• Another kind of hoax is the practical joke. …In comedy, practical jokes bring self-knowledge to those who have a fantastic idea of themselves. Practical jokers have to unmask themselves in the end and their satisfaction is in seeing the look on the faced of duped who thought they were acting freely but were really being manipulated all along by the joker.
  • But what of the joker who does not unmask, like the perpetrator of crop circles? He forces us to unmask ourselves. He needs no satisfaction from the look on our faces. He manipulates for its own sake. He knows us better than we know ourselves. He wants to deflate our self-importance, undermine our principles and beliefs, threat on our reason. He is invisible, ruthless and impersonal, like a psychopath or a god. He is Mercurius who, like Lucifer, both deceives in order to destroy and deceives in order to bring light. If we do not know ourselves, that is, know, discern, listen to our daimons – and demons – we are easy prey for the darker side of Mercurius. Let us pray that his tricks stop at crop circles.’
  • This is a more fearful rendition than the others, and reminds us of the warning given in the grandiose and rather unfeasible film Independence Day, where believers expecting deliverance from the space people were the first to be evaporated by the alien hoards. This was a key message of the film; that aliens are very dangerous and cannot be trusted. Historically, a more accurate description would be to replace the word ‘aliens’, with ‘humans’.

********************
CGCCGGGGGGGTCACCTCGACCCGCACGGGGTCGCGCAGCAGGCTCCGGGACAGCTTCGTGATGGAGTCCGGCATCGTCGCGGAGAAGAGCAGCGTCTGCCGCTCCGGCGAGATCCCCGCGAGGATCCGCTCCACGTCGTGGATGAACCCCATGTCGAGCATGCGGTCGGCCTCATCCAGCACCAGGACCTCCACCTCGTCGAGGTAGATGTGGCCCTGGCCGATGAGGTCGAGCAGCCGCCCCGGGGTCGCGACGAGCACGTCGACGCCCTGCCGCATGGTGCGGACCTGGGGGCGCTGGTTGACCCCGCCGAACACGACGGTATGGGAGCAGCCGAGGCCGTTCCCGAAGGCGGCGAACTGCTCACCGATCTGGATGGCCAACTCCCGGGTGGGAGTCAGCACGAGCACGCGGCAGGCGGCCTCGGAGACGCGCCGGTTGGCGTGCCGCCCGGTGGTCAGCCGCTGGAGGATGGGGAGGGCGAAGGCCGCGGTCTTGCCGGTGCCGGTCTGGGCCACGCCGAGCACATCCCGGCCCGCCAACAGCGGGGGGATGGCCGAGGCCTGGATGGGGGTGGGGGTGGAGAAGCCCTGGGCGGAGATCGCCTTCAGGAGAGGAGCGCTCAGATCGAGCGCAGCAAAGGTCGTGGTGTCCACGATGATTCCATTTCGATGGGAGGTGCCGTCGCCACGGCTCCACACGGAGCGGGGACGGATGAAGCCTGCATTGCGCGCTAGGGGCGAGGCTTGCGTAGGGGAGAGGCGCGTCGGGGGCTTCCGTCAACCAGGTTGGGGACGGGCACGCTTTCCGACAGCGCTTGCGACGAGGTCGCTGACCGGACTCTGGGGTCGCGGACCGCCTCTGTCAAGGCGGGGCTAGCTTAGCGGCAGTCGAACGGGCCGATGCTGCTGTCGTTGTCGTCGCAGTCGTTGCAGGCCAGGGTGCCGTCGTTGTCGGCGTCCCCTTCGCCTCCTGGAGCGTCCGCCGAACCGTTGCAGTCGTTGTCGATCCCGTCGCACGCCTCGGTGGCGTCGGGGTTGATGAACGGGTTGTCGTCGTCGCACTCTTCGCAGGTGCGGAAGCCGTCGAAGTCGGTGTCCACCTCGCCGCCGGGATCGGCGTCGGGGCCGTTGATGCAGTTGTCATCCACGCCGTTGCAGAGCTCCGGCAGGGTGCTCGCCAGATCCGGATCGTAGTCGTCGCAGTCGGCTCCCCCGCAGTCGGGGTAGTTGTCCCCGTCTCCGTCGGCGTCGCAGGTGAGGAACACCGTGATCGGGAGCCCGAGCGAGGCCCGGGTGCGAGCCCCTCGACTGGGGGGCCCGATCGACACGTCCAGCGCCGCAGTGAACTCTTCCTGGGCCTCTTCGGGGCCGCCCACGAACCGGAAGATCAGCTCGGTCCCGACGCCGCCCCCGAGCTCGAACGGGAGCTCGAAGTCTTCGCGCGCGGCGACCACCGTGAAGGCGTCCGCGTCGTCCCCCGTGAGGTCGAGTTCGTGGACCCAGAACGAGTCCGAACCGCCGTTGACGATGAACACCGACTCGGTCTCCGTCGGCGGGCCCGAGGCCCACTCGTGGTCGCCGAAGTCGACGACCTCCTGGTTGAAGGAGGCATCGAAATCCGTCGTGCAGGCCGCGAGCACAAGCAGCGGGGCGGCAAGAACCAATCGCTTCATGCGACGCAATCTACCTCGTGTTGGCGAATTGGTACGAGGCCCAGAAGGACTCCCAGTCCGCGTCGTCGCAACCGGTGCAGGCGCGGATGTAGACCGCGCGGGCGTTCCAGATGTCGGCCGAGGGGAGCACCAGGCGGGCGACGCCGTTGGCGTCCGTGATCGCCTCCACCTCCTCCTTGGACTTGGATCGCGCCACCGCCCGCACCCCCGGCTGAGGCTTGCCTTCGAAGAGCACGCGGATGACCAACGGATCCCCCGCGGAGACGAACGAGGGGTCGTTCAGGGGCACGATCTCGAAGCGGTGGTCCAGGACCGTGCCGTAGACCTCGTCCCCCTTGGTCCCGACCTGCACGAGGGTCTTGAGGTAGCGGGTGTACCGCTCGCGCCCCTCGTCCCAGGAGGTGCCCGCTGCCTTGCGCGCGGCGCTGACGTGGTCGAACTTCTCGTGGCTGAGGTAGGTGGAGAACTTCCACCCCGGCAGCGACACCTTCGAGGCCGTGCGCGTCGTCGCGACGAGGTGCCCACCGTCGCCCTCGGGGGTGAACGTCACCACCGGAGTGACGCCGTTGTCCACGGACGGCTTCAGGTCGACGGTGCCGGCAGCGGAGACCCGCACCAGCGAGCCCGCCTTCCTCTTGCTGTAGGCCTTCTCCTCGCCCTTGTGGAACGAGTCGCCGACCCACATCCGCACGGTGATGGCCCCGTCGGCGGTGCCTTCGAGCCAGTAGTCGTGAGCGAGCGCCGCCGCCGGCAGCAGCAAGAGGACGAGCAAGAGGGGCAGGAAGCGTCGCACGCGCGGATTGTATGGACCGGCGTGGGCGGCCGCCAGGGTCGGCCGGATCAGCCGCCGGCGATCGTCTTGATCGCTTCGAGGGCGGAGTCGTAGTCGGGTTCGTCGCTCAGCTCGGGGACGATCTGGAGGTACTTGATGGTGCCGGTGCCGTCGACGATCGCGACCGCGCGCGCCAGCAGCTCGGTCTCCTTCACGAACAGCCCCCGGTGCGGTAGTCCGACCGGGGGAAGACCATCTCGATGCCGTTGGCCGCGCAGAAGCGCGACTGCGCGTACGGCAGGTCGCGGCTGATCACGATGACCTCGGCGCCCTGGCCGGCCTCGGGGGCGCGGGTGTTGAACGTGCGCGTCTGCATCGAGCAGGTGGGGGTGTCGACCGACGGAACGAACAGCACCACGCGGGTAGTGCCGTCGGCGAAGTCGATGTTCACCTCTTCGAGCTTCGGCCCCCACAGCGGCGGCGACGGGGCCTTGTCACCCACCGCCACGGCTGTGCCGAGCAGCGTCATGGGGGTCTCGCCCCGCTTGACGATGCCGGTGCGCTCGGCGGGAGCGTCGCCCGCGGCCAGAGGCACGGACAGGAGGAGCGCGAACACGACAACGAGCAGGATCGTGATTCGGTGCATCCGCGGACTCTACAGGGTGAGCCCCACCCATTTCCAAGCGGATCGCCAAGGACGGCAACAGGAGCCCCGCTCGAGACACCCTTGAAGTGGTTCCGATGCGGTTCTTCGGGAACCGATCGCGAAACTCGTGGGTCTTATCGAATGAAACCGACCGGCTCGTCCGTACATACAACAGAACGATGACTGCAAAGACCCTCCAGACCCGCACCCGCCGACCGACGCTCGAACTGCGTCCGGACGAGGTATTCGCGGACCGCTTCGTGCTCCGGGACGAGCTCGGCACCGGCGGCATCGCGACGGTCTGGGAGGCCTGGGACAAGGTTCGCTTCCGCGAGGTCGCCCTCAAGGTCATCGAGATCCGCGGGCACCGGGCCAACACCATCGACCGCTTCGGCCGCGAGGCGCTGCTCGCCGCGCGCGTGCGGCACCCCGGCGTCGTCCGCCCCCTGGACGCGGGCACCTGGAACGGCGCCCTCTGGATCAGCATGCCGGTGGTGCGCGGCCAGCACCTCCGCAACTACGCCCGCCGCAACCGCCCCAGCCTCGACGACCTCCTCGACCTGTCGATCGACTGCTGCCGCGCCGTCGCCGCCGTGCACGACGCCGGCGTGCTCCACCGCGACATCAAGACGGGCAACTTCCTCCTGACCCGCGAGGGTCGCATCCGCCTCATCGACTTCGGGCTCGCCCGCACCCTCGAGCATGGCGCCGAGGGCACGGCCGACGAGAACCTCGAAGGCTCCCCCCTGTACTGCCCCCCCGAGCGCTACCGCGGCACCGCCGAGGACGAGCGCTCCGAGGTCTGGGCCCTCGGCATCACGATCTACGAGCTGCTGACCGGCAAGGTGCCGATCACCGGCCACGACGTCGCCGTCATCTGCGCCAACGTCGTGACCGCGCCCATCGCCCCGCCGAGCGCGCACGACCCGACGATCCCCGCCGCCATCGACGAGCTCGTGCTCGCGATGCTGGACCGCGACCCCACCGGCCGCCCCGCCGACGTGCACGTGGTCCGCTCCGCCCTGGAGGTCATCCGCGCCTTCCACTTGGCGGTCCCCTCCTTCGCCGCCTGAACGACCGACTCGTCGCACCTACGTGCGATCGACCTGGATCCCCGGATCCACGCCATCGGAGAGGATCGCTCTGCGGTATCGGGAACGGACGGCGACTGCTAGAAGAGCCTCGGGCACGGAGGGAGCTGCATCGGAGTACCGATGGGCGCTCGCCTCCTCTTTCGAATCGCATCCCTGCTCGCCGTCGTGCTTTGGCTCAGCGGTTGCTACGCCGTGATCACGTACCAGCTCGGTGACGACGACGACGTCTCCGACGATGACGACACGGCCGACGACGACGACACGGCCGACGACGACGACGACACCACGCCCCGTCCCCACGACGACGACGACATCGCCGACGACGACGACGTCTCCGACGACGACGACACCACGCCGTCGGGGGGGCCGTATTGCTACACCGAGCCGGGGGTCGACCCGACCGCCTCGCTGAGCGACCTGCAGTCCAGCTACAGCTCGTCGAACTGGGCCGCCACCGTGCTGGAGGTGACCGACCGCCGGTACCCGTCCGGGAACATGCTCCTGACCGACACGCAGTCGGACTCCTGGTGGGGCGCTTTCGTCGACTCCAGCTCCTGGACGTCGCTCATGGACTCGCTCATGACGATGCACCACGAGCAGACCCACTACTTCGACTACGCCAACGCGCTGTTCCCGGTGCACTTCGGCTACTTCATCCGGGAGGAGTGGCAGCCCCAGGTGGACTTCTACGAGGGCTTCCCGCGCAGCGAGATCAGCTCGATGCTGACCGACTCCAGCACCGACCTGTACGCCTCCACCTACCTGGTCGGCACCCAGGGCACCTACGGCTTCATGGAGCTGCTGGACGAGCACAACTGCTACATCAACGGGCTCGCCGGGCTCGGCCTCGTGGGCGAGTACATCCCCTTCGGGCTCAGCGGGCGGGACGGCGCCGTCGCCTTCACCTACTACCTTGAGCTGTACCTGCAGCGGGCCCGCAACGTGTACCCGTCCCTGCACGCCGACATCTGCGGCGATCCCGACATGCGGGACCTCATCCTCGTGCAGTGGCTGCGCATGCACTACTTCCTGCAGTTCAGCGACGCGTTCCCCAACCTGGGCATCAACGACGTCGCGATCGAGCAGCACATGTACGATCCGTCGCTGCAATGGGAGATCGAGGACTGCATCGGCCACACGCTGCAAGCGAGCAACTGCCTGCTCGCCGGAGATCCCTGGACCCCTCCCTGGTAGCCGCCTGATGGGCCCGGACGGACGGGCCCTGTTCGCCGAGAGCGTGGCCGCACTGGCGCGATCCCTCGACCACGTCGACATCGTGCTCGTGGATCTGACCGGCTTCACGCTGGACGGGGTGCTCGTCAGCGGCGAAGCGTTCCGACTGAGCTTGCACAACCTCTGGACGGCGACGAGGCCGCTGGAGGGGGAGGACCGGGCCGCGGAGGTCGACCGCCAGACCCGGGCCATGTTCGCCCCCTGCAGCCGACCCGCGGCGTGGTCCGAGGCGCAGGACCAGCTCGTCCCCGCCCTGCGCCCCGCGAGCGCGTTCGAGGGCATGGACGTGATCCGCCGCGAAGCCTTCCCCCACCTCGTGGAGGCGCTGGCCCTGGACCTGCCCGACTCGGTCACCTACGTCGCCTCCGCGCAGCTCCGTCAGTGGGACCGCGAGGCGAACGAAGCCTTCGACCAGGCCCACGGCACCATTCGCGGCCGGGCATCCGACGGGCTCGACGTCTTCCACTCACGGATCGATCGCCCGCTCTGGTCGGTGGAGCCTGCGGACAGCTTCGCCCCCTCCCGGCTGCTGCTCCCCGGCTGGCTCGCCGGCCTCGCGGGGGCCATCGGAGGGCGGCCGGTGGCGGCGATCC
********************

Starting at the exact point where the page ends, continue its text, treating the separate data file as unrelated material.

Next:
7. New Age and traditional Mysticism

In a recent interview, Patrick Harpur said,

  • “I wouldn’t be surprised if the need for initiation has become urgent. It seems to be, after all, a universal requisite—there’s no society which doesn’t or which didn’t at one time attach the highest importance to initiation.”
  • “So, now that we’ve abandoned formal rites, we must expect to pay the price: a catastrophic severance of relations with the Otherworld, for example, and a lack of certainty about identity and adulthood among youth.”
  • “I think Jung said that Christ redeemed mankind but left out Nature, which groaneth and travaileth. Nature is therefore Christianity’s shadow. … Poetry, like alchemy, doesn’t merely copy Nature (as Plato feared), but (as Plotinus says) completes the work of the Creator by returning to the original archai or archetypes with which the Demiurge made the world.”

I apologise to Patrick for having abbreviated some of the above quotations.

This is quite a varied set of views, opinions and suggestions, but it is representative of the kind of material that anyone investigation the crop circle phenomenon will come across during their searchings. It will lead at some stage to facing and hopefully answering the following questions…

End of part one.


More Information & Notes

With thanks to Robin Heath for permission to use his material

Would you like to hear Robin speak in person?

Robin will once again be speaking at our annual conference The Summer Crop Circle Lectures – July 29th – 31st 2016. Click here for more details.

Note: The crop circle used in the illustration for this blog appeared at Beckhampton, Wiltshire, UK on 13th July 2003. More images (including ground shots) can be seen in our 2003 Image Library here. Scroll through the pages to reach the 13th of July. 

1 Comment

  1. Till Today and i have search lots of sites on crop circles and let me tell you most of them are repeats and leading nowhere however tonight i stumbled upon your site. This is amazing you have some much detailed information, picture ,videos and much more that I will be a dedicated follower ……………………….keep up the great work

    regards webboy

    Reply